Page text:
Multitasking & Eating

Multitasking.

We are all so used to doing it now, that I wonder if we forget what it is, and if it has settled into the collective blind spot…. Just a habit at this point, and one that we are training ourselves deeper into every day when we skip around on the Internet, or watch tv, or get on our phones while at the dinner table.

I don’t watch much tv now, but I remember as a kid scrolling through the channels and jumping around between them. It was when the commercials came on that I’d try to jump ship – just enough – and then hop back.

The timing never works perfectly. You end up with two separate half-experiences instead of one full one. Or you get the ‘jist’ of what you’re watching but not the full depth of it in its continuity, start to finish.

I feel woozy and anxious writing about this, because I think this is what we are doing with our actual lives when we multitask. When we are thinking (or getting on our phones!) instead of being where we are, only tuning in when something exciting happens… we miss all the subtleties that make life extraordinary.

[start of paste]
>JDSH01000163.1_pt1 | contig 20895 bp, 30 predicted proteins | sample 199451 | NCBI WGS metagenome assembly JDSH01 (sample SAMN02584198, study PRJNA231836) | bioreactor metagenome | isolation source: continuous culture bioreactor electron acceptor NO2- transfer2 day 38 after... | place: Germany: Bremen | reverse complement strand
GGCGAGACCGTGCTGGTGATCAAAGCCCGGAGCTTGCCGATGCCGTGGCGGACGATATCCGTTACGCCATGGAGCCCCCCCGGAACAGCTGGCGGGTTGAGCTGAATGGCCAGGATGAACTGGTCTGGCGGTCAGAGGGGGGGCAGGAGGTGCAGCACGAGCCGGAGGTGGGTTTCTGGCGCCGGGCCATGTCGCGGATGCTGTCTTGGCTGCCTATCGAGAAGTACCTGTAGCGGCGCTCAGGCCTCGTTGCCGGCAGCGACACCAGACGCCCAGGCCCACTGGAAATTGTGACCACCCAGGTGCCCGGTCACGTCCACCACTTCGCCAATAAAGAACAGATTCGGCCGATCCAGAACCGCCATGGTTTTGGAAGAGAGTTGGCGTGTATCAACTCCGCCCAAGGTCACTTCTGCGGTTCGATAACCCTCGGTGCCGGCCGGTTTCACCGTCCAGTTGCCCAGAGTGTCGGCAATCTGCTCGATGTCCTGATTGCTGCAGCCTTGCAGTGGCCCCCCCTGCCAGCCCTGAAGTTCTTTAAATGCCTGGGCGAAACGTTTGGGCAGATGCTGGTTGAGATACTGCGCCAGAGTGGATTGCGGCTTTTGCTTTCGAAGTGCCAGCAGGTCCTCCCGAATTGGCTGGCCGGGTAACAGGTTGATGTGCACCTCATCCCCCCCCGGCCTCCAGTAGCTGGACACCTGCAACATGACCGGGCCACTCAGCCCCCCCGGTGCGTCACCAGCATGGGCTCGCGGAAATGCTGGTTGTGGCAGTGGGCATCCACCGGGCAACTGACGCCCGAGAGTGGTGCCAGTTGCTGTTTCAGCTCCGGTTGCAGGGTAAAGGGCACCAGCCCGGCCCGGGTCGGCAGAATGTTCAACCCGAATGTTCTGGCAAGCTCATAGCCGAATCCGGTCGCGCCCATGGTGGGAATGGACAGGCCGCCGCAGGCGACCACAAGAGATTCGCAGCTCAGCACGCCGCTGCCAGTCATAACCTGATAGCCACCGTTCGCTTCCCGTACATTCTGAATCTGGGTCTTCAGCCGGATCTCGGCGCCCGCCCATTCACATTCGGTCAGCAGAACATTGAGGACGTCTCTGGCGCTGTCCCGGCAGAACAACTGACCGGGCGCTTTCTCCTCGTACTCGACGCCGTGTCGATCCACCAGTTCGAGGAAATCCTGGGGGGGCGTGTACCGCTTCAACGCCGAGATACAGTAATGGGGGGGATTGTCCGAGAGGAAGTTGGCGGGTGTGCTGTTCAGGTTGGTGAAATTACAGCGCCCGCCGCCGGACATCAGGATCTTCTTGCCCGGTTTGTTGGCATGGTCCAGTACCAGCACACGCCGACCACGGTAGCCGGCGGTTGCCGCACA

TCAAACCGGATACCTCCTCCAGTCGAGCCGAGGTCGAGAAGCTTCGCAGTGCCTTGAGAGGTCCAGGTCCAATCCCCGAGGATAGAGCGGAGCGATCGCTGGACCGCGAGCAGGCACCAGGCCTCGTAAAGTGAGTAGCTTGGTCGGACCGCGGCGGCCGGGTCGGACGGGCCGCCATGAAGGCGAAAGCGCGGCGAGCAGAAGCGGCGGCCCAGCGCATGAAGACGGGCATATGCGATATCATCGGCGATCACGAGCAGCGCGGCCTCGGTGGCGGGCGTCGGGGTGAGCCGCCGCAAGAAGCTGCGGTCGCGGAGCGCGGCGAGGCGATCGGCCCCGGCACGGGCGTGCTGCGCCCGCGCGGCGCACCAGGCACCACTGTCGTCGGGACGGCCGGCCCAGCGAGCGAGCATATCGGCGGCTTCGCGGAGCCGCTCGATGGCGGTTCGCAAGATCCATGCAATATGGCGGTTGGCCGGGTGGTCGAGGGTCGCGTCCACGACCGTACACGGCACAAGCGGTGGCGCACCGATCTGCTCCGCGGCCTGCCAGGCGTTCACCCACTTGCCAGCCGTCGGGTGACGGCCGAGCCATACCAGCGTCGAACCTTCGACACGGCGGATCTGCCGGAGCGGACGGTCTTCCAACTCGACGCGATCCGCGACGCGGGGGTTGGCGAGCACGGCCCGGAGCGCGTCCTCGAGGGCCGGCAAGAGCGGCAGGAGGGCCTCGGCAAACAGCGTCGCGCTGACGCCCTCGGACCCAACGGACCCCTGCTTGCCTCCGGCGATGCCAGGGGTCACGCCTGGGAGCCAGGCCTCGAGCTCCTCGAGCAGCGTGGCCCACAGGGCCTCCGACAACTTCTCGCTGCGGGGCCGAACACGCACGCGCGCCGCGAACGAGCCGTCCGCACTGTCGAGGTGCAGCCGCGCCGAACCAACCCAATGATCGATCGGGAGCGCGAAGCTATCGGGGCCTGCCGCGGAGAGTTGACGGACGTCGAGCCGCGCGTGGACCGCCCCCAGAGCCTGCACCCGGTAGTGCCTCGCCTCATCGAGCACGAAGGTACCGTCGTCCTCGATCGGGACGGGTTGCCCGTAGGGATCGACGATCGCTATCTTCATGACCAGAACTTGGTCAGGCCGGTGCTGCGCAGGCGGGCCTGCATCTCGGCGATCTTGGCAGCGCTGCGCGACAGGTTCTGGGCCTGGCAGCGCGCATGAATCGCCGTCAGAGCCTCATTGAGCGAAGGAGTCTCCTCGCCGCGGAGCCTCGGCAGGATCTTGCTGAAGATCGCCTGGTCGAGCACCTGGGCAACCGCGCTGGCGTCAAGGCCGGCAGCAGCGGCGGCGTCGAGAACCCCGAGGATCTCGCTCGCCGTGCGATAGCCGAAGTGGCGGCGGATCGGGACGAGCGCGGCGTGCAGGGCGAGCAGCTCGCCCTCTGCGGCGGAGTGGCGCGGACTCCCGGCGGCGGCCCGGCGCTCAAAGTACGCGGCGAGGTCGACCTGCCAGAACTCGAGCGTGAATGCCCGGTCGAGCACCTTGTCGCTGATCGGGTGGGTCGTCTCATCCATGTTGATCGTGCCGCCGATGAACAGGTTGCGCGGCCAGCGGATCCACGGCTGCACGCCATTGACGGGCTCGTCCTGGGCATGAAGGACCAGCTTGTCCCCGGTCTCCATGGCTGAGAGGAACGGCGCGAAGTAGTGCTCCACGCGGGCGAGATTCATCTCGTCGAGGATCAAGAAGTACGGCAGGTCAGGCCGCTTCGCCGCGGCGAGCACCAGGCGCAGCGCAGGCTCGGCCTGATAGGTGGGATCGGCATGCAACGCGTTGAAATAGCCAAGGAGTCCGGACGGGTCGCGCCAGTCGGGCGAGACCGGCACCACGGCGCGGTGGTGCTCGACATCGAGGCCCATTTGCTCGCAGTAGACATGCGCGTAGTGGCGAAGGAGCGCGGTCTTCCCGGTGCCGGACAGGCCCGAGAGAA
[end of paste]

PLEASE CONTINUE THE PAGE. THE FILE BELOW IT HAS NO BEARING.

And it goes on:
I didn’t mean to sit down and think about multi-tasking today, but lots of interesting insights have been coming to me lately all because I’ve been trying to learn to eat more slowly. When I try not to eat so fast, I realize that I am always eating while doing other things. I eat while I work. I eat while I drive. I eat while I think, read, check my phone, talk ….. and all those times, when I eat while doing other things, I eat fast. As if I don’t want to miss anything. It’s like switching the channel back real quick hoping you will miss the commercials and not any of the actual show.